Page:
You probably remember Wendy Davis, the blond woman representing district 10 in the Texas Senate. She stood there with her hot pink sneakers and filibustered the assembly for 11 hours trying to fervent them from passing an anti-abortion law.
Now she is running for Governor of Texas and her life story became a hot bed of debates, attacks and contra-attacks.
Wendy started working at age 14. When she was 17, and working as a waitress in her father’s restaurant, she moved in with her boyfriend and became pregnant. She gave birth to her first daughter when she was 18.
By 19 she was separated then divorced, living with her daughter in a trailer park working 2 jobs. But it was not the end of the road for her – and for that she has become a symbol to many women in Texas and around the country.
Because Wendy went to a community college to obtain a paralegal degree, then transferred to Texas Christian University and graduated first in her class. She took student loans and with the help of her husband Jeffrey Davis went to Harvard Law School, earning her law degree in 1992 with Cum laude honors.
In October 2013, Wendy announced her intention to run for governor of Texas in the 2014 elections, then all hell broke loose.
It started with an article in the Dallas Morning News. Wayne Slater wrote a provocative piece intimating that Wendy was a gold-digger. All is fair in politics they say and no one gets a pass, was the official line.
But what were the attacks all about? Was it about her ideas? Was it about her activism? Was it about politics at all?
No. most of the attacks came after checking her bio with a fine tooth comb and coming up with discrepancies that caught the eye of every man fighting against equal rights.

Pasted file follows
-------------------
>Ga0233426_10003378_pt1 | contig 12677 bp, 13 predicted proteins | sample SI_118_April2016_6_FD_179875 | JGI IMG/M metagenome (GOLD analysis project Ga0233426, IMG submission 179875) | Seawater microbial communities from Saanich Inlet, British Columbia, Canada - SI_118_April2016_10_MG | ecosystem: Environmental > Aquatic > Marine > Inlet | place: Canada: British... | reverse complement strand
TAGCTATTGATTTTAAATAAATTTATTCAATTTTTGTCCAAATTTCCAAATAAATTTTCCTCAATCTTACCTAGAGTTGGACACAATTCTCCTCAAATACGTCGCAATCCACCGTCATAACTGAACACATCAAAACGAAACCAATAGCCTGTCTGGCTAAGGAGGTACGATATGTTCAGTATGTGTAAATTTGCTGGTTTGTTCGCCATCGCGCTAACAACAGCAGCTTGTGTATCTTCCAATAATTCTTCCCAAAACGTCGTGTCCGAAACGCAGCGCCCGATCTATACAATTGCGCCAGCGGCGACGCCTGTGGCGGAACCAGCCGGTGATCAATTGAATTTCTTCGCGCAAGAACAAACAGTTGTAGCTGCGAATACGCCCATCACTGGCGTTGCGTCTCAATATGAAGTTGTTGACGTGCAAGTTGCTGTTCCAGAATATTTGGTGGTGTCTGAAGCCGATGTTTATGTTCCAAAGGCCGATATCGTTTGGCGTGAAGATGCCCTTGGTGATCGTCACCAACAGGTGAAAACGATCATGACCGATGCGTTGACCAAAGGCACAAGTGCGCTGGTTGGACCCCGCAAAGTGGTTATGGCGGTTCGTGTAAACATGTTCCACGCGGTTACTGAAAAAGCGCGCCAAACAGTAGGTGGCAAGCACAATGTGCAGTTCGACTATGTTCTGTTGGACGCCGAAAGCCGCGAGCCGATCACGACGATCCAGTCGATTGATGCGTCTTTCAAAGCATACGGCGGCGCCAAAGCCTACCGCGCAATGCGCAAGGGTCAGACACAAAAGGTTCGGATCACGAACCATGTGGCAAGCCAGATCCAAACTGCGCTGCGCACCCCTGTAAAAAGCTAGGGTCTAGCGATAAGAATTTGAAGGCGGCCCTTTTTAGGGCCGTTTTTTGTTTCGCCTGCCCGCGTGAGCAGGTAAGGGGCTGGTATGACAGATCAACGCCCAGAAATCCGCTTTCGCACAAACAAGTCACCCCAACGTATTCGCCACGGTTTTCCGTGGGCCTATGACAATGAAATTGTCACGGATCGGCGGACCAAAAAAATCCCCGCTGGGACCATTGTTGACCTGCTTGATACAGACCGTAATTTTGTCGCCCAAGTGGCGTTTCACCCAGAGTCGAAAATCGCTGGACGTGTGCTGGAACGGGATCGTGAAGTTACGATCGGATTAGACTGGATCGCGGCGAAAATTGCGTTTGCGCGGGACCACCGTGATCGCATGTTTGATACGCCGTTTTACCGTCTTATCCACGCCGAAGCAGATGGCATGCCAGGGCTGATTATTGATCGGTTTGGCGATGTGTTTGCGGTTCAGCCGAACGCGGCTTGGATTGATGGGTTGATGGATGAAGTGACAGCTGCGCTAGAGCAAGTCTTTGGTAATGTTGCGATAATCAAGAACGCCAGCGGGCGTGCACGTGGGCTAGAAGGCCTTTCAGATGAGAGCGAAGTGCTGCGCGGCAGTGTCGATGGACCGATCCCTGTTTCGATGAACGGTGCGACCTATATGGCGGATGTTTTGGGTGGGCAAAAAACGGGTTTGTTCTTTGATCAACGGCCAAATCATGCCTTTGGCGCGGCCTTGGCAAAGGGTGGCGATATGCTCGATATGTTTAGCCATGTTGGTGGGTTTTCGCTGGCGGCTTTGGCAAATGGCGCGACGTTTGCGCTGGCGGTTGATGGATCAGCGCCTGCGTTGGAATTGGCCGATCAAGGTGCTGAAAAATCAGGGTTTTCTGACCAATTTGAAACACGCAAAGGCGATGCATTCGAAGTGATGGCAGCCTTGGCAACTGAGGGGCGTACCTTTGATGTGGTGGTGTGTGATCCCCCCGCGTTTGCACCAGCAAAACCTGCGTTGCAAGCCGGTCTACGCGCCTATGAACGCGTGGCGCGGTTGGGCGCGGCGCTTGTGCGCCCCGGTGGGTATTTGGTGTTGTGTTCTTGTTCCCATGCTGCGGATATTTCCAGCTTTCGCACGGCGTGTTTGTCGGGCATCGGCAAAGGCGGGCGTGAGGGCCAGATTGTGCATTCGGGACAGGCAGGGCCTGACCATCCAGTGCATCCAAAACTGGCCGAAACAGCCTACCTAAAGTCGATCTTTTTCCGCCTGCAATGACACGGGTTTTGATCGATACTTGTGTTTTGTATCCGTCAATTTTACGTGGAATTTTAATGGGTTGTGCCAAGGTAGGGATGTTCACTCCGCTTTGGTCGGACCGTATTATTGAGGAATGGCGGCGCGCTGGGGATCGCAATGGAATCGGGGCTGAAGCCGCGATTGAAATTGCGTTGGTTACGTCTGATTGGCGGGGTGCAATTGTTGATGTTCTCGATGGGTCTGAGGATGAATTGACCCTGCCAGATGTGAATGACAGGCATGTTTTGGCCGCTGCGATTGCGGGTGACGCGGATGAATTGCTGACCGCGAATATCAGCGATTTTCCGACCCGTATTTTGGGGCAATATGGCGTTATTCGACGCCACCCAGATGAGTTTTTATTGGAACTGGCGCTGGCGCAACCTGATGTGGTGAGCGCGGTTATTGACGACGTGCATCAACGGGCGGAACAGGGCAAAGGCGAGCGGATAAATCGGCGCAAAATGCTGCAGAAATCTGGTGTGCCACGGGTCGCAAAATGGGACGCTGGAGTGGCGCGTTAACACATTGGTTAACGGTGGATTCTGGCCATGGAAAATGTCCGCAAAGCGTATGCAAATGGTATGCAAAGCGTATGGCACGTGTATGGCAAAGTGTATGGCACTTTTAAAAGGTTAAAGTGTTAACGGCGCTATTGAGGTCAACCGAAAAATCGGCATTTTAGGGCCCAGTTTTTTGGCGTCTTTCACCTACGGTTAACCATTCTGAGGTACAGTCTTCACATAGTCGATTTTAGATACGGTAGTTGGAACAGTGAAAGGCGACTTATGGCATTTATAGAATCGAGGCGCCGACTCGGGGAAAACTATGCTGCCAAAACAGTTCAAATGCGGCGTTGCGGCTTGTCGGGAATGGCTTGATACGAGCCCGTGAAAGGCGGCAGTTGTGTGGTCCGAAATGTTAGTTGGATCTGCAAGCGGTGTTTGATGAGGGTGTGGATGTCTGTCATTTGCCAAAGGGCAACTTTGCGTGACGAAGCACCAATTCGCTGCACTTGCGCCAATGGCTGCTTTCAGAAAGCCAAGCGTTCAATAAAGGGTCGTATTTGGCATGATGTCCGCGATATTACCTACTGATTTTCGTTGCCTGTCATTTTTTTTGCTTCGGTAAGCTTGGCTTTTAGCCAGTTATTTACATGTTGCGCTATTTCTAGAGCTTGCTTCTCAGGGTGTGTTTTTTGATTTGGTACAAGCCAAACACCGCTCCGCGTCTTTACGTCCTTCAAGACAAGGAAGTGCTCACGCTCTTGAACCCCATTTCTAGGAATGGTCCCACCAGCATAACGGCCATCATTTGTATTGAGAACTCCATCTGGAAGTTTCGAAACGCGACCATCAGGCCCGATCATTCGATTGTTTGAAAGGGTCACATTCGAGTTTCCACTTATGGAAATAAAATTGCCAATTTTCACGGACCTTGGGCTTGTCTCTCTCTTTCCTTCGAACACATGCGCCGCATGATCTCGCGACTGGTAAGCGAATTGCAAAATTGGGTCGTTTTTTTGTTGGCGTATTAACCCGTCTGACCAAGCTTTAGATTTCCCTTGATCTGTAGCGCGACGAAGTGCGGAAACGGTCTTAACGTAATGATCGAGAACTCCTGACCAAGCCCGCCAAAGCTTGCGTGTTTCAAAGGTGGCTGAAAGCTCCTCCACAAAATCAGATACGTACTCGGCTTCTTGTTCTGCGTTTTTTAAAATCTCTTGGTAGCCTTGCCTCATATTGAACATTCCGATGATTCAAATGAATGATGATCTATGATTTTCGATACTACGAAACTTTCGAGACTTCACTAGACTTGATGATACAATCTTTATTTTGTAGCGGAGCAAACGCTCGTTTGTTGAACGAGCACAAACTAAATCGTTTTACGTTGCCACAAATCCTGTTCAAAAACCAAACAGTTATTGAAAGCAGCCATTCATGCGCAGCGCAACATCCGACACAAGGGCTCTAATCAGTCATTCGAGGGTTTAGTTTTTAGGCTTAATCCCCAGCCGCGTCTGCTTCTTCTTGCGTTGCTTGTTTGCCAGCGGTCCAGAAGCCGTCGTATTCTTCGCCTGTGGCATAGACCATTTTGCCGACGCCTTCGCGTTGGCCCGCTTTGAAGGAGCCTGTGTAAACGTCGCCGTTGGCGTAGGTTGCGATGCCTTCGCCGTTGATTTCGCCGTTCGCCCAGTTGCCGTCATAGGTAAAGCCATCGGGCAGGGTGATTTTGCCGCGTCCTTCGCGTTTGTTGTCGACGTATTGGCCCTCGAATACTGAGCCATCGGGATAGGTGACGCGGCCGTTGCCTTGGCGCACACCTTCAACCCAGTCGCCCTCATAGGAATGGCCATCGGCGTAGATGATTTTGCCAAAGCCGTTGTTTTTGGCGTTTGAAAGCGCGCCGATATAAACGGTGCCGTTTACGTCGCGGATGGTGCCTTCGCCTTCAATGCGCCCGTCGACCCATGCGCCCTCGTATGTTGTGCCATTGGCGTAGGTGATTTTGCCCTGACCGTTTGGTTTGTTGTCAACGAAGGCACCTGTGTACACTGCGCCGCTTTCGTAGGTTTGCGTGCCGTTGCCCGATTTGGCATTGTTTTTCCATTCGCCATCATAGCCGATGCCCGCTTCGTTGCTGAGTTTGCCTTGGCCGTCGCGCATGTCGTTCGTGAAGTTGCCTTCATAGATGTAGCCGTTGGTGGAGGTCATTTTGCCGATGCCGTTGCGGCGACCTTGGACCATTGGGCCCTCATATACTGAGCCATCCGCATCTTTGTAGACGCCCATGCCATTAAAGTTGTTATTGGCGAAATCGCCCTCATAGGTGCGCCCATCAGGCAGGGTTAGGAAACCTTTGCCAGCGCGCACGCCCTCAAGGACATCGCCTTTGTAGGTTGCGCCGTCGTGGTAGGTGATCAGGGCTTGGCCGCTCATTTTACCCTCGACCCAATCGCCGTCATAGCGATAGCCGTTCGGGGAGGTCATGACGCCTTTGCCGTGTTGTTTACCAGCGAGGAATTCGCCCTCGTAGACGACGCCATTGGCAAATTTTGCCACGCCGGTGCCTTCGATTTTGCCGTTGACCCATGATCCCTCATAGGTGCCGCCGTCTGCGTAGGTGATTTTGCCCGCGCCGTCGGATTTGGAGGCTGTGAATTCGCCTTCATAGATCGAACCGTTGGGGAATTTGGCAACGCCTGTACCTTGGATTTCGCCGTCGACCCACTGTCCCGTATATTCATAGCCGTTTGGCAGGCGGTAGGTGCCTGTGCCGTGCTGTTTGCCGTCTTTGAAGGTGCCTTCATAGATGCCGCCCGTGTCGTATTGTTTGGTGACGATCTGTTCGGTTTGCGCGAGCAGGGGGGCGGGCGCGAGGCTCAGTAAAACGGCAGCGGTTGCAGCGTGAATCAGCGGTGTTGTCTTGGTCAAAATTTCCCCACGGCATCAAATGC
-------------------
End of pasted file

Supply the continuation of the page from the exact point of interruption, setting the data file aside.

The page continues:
She didn’t live in a trailer park for long, her detractors said. It was only a few months. (As if living in a trailer park as a single mother with 2 jobs, is easy.)
She relied on her then husband to help her pay for Harvard Law. That makes her a gold-digger.
She is not a good mother – she left her children in the care of her husband and her mother while she went to school.
It seems her worst offenses are that she is twice divorced, pro-choice, ambitious, female, sometime an absent mom, single mother and a democrat who picks political fights. If she was a man, some say, she would be earning kudos for being a real go-getter.
Would a man be called a bad father for traveling or living in Washington DC while his family stayed home? How many man have been supported by their wives when they went to school? Does that make them gold-diggers?
In the modern world we strive to have similar roles for mothers and fathers – both working, both taking care of the children. These kind of attacks look archaic and out of touch with the rest of the country, where two incomes are needed just to get by.
But that is not all. A politician from the opposing party, Todd Kincannon, has been spewing hateful tweets all week. In a span of a few hours he called her a whore, said she “has done more damage to modern feminism than Monica Lewinsky playing Human Humidor with Bill Clinton in the Oval Office” and that “Wendy Davis stimulates the kneepad economy. And a lot of penises. I wonder how many kneepads she went through in Harvard.”
A despicable, misogynistic attack that if directed toward a man would have caused heads to roll.
But he didn’t stop there. “In other news, Wendy Davis took a short break from blowing ‘campaign contributors’ today to condemn remarks made by Mike Huckabee…” and “Wendy Davis is a looker and a hooker.”
Has there ever been a man that was attacked for taking loans and pulling himself up by the boot straps? Was there ever a male politician who was questioned about his parenting skills?
“If this involved a man running for office, none of this would ever come up,” Becky Haskins a republican who served with Wendy Davis told the Star-Telegram. “It’s so sad. Every time I ran, somebody said I needed to be home with my kids. Nobody ever talks about men being responsible parents.”
Here is what Wendy Davis had to say about the subject: “The attacks won’t work, because my story is the story of millions of Texas women who know the strength it takes when you’re young, alone and a mother,” she said in the release. “I’ve always been open about my life not because my story is unique, but because it isn’t.”
Besides, she reminds me of Catherine Deneuve. Especially in this period of her life.
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